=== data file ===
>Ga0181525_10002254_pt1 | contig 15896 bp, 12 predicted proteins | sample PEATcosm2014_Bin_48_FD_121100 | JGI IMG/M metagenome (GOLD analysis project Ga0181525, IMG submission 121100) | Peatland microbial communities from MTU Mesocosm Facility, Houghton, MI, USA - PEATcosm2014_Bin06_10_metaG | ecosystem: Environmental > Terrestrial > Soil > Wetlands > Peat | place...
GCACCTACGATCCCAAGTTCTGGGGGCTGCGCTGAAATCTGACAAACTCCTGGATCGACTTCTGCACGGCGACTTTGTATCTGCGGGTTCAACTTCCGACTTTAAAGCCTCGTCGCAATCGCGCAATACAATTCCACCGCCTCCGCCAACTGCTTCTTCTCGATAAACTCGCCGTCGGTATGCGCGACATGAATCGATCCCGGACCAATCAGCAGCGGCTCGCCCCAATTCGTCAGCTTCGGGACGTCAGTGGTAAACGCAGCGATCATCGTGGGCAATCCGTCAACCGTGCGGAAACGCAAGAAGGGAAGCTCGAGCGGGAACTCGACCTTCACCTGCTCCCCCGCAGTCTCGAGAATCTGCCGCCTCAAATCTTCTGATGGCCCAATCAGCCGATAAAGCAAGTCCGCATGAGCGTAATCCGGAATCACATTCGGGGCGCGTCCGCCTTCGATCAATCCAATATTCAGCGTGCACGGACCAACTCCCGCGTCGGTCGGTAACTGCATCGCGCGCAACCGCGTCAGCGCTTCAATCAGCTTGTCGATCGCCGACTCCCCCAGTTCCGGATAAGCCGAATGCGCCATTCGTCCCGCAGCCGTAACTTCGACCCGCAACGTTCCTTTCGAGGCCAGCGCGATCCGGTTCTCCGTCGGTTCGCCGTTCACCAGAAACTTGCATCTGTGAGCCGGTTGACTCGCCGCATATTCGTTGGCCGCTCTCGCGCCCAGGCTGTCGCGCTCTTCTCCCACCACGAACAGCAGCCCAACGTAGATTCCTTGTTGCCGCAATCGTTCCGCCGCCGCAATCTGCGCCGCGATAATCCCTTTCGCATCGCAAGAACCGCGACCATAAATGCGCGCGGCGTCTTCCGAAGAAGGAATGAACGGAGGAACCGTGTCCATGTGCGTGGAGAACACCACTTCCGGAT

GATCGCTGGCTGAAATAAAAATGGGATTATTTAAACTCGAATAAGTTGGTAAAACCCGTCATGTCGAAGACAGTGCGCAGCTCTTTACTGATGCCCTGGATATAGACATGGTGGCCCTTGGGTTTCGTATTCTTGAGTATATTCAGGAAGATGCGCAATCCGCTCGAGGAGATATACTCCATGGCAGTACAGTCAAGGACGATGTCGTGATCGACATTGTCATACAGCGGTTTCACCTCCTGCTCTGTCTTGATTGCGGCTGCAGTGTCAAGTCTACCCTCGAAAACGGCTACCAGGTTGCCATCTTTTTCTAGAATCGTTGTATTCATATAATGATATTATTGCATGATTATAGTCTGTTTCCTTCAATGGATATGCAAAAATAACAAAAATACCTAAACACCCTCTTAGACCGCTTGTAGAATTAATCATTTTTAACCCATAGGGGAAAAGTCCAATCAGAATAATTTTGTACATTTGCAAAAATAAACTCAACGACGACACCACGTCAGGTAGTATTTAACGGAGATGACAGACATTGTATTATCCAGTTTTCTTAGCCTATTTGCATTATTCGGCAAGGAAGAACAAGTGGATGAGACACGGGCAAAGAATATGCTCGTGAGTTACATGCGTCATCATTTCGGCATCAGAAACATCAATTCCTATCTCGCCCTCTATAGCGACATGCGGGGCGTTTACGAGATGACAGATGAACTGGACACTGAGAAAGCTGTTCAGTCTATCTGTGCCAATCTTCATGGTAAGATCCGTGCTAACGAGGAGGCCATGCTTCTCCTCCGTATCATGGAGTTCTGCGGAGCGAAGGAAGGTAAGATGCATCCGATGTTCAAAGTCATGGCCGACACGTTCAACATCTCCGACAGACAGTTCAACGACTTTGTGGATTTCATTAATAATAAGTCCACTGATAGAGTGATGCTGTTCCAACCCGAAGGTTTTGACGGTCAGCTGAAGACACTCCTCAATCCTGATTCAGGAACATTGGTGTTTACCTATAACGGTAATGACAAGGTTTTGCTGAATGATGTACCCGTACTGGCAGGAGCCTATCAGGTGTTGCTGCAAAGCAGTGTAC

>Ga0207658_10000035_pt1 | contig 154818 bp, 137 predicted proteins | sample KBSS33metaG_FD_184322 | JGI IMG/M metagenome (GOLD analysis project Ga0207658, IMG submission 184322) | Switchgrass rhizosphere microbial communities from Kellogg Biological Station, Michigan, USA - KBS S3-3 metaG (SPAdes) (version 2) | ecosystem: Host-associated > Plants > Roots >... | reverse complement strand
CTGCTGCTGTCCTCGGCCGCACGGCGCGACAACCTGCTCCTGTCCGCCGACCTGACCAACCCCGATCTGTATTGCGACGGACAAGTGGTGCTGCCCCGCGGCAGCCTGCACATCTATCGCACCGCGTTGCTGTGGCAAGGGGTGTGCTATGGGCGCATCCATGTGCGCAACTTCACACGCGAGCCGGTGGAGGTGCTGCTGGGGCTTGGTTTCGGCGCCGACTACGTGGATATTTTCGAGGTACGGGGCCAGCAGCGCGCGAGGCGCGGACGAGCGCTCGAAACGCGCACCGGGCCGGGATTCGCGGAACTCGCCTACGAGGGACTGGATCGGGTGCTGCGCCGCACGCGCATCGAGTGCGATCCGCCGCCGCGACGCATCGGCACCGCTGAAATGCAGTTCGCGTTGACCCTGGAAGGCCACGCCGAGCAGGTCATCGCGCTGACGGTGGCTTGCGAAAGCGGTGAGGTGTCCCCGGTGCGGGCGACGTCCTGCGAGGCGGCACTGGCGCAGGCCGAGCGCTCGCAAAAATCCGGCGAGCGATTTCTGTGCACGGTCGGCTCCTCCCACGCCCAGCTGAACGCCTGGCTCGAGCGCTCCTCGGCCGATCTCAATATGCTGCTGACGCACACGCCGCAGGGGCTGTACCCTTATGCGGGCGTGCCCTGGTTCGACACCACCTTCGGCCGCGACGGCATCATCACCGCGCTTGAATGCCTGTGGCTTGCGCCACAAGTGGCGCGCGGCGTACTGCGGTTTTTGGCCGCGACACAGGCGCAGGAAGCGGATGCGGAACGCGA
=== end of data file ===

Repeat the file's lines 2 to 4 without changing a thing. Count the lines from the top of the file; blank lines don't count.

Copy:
GCACCTACGATCCCAAGTTCTGGGGGCTGCGCTGAAATCTGACAAACTCCTGGATCGACTTCTGCACGGCGACTTTGTATCTGCGGGTTCAACTTCCGACTTTAAAGCCTCGTCGCAATCGCGCAATACAATTCCACCGCCTCCGCCAACTGCTTCTTCTCGATAAACTCGCCGTCGGTATGCGCGACATGAATCGATCCCGGACCAATCAGCAGCGGCTCGCCCCAATTCGTCAGCTTCGGGACGTCAGTGGTAAACGCAGCGATCATCGTGGGCAATCCGTCAACCGTGCGGAAACGCAAGAAGGGAAGCTCGAGCGGGAACTCGACCTTCACCTGCTCCCCCGCAGTCTCGAGAATCTGCCGCCTCAAATCTTCTGATGGCCCAATCAGCCGATAAAGCAAGTCCGCATGAGCGTAATCCGGAATCACATTCGGGGCGCGTCCGCCTTCGATCAATCCAATATTCAGCGTGCACGGACCAACTCCCGCGTCGGTCGGTAACTGCATCGCGCGCAACCGCGTCAGCGCTTCAATCAGCTTGTCGATCGCCGACTCCCCCAGTTCCGGATAAGCCGAATGCGCCATTCGTCCCGCAGCCGTAACTTCGACCCGCAACGTTCCTTTCGAGGCCAGCGCGATCCGGTTCTCCGTCGGTTCGCCGTTCACCAGAAACTTGCATCTGTGAGCCGGTTGACTCGCCGCATATTCGTTGGCCGCTCTCGCGCCCAGGCTGTCGCGCTCTTCTCCCACCACGAACAGCAGCCCAACGTAGATTCCTTGTTGCCGCAATCGTTCCGCCGCCGCAATCTGCGCCGCGATAATCCCTTTCGCATCGCAAGAACCGCGACCATAAATGCGCGCGGCGTCTTCCGAAGAAGGAATGAACGGAGGAACCGTGTCCATGTGCGTGGAGAACACCACTTCCGGAT

GATCGCTGGCTGAAATAAAAATGGGATTATTTAAACTCGAATAAGTTGGTAAAACCCGTCATGTCGAAGACAGTGCGCAGCTCTTTACTGATGCCCTGGATATAGACATGGTGGCCCTTGGGTTTCGTATTCTTGAGTATATTCAGGAAGATGCGCAATCCGCTCGAGGAGATATACTCCATGGCAGTACAGTCAAGGACGATGTCGTGATCGACATTGTCATACAGCGGTTTCACCTCCTGCTCTGTCTTGATTGCGGCTGCAGTGTCAAGTCTACCCTCGAAAACGGCTACCAGGTTGCCATCTTTTTCTAGAATCGTTGTATTCATATAATGATATTATTGCATGATTATAGTCTGTTTCCTTCAATGGATATGCAAAAATAACAAAAATACCTAAACACCCTCTTAGACCGCTTGTAGAATTAATCATTTTTAACCCATAGGGGAAAAGTCCAATCAGAATAATTTTGTACATTTGCAAAAATAAACTCAACGACGACACCACGTCAGGTAGTATTTAACGGAGATGACAGACATTGTATTATCCAGTTTTCTTAGCCTATTTGCATTATTCGGCAAGGAAGAACAAGTGGATGAGACACGGGCAAAGAATATGCTCGTGAGTTACATGCGTCATCATTTCGGCATCAGAAACATCAATTCCTATCTCGCCCTCTATAGCGACATGCGGGGCGTTTACGAGATGACAGATGAACTGGACACTGAGAAAGCTGTTCAGTCTATCTGTGCCAATCTTCATGGTAAGATCCGTGCTAACGAGGAGGCCATGCTTCTCCTCCGTATCATGGAGTTCTGCGGAGCGAAGGAAGGTAAGATGCATCCGATGTTCAAAGTCATGGCCGACACGTTCAACATCTCCGACAGACAGTTCAACGACTTTGTGGATTTCATTAATAATAAGTCCACTGATAGAGTGATGCTGTTCCAACCCGAAGGTTTTGACGGTCAGCTGAAGACACTCCTCAATCCTGATTCAGGAACATTGGTGTTTACCTATAACGGTAATGACAAGGTTTTGCTGAATGATGTACCCGTACTGGCAGGAGCCTATCAGGTGTTGCTGCAAAGCAGTGTAC

>Ga0207658_10000035_pt1 | contig 154818 bp, 137 predicted proteins | sample KBSS33metaG_FD_184322 | JGI IMG/M metagenome (GOLD analysis project Ga0207658, IMG submission 184322) | Switchgrass rhizosphere microbial communities from Kellogg Biological Station, Michigan, USA - KBS S3-3 metaG (SPAdes) (version 2) | ecosystem: Host-associated > Plants > Roots >... | reverse complement strand